However, once the Canadian dollar rose above 80 cents, it wasn't economical to continue supplying those customers--although Camps Lumber has not closed the door on that product line should the economics prove more favorable in future.

In the meantime, the company has invested in new moulding and re-saw equipment so that it can now use those same logs for building packages that the company can market itself. Having that capability is just another example of the growing product line that Camps Lumber has developed over the years.

During its history, Camps Lumber has developed and manufactured a highly diverse product line, from fence boards and pine veneer cants for B.C. mills to railway ties and square timber home packages.

Laurie Camps, co-owner of Alberta's Camps Lumber, is as comfortable behind the wheel of a log truck as she is in the office talking to customers.

While the company's product line has taken a number of twists and turns, what has helped them plan further into the future is a guaranteed fibre supply. When Alberta's community timber permit program was revamped in 2003, Camps Lumber was awarded an annual 3,300 cubic metre coniferous log allocation. While a secure log supply is a great benefit to the company, James and Laurie are careful how to use that log supply, making sure they achieve maximum recovery for maximum value. This has a direct impact on the company's bottom line.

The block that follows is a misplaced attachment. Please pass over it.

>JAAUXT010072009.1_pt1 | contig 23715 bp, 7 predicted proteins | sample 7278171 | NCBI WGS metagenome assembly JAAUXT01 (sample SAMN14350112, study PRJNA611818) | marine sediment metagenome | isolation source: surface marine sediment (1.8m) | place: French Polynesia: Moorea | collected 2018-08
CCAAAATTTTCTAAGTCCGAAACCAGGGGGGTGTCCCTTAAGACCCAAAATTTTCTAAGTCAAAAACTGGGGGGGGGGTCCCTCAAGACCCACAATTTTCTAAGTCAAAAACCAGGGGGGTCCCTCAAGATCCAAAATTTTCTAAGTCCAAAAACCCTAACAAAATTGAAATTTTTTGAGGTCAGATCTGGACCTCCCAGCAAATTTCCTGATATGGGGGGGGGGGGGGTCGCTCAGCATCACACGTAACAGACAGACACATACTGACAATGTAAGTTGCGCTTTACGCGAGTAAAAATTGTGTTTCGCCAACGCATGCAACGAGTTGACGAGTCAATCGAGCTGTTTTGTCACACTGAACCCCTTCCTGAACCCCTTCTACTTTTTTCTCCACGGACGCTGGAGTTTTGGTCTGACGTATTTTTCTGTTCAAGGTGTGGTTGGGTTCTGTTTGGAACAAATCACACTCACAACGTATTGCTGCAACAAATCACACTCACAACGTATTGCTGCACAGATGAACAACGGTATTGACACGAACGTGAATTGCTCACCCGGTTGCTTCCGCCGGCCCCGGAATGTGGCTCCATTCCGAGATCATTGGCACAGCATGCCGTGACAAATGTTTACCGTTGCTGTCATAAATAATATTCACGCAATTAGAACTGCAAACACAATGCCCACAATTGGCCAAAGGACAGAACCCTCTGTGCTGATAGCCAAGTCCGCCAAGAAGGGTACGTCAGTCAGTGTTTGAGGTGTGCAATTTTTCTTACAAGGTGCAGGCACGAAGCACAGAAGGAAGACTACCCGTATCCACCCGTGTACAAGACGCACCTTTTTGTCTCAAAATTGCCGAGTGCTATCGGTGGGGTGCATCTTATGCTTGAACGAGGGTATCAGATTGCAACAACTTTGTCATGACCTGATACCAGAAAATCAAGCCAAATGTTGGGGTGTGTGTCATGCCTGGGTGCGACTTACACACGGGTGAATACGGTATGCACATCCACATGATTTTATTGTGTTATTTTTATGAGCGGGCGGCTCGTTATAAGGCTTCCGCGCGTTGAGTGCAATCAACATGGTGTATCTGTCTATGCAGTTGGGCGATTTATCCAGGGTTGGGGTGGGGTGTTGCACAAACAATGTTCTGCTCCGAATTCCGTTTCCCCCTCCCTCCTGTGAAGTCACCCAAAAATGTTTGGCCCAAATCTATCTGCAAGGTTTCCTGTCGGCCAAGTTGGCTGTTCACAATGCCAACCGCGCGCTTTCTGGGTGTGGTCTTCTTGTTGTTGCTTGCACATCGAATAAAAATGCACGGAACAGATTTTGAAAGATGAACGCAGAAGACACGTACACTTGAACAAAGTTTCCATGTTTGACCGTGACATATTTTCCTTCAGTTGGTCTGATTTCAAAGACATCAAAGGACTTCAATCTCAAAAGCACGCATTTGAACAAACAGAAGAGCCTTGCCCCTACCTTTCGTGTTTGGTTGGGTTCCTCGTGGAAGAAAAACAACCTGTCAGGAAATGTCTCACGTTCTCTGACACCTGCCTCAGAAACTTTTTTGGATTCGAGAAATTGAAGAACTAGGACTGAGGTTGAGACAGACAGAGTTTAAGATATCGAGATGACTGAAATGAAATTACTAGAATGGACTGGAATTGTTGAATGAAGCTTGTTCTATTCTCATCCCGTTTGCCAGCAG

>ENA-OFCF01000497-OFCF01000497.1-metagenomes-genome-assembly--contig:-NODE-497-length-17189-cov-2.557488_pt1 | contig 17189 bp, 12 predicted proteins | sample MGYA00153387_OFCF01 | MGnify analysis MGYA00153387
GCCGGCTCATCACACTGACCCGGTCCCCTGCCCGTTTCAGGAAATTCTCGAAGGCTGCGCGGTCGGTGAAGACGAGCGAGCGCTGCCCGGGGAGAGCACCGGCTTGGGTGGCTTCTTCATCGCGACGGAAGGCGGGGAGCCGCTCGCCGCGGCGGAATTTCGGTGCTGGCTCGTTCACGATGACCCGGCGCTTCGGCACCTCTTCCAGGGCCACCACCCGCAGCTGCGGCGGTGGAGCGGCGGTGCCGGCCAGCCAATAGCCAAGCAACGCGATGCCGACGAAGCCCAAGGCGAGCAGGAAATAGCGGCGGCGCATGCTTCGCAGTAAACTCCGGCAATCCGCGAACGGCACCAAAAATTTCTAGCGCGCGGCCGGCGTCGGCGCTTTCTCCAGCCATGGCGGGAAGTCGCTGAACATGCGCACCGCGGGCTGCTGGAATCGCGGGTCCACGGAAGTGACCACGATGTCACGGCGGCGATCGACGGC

Camps Lumber has configured and equipped its sawmill for flexibility and maximum utilization. The company's most popular products currently are rig mats, pipeline skids, industrial trailer blocking, planks, low boy decking, and more recently, they have diversified into siding and mouldings, with the purchase of some value adding equipment, primarily to capture more value from its smaller pieces.

"We've been sawing rough timbers all along, but over the years what we produce has all depended on what the markets were looking for at the time," Laurie says. "We've set the mill up so that we can do up to 34' logs and we were selling up to 20" x 20" timbers."

The oilpatch is consuming about 80 per cent of the wood products that Camps Lumber manufactures at the present time, consisting primarily of rig mats and pipeline skids.

"It's good that the oilpatch has picked up the slack," says Laurie. "Otherwise, I think we'd be experiencing some of the same problems with moving product as the bigger sawmills. But we've been swamped with orders for oilfield wood, whether its rig mats or trailer blocking. That's been great because we've hardly been able to keep up at times."